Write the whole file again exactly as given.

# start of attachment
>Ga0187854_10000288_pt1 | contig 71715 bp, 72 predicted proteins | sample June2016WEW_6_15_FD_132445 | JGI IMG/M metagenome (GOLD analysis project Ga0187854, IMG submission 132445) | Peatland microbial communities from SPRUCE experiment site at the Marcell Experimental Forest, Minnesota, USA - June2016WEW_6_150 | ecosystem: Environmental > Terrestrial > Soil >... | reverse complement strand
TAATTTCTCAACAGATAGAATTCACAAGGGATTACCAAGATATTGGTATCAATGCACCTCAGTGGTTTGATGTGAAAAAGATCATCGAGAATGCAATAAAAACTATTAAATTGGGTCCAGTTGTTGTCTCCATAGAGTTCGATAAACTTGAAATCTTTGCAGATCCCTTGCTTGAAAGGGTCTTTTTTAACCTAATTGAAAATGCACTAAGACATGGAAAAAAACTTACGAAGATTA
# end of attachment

>Ga0187854_10000288_pt1 | contig 71715 bp, 72 predicted proteins | sample June2016WEW_6_15_FD_132445 | JGI IMG/M metagenome (GOLD analysis project Ga0187854, IMG submission 132445) | Peatland microbial communities from SPRUCE experiment site at the Marcell Experimental Forest, Minnesota, USA - June2016WEW_6_150 | ecosystem: Environmental > Terrestrial > Soil >... | reverse complement strand
TAATTTCTCAACAGATAGAATTCACAAGGGATTACCAAGATATTGGTATCAATGCACCTCAGTGGTTTGATGTGAAAAAGATCATCGAGAATGCAATAAAAACTATTAAATTGGGTCCAGTTGTTGTCTCCATAGAGTTCGATAAACTTGAAATCTTTGCAGATCCCTTGCTTGAAAGGGTCTTTTTTAACCTAATTGAAAATGCACTAAGACATGGAAAAAAACTTACGAAGATTA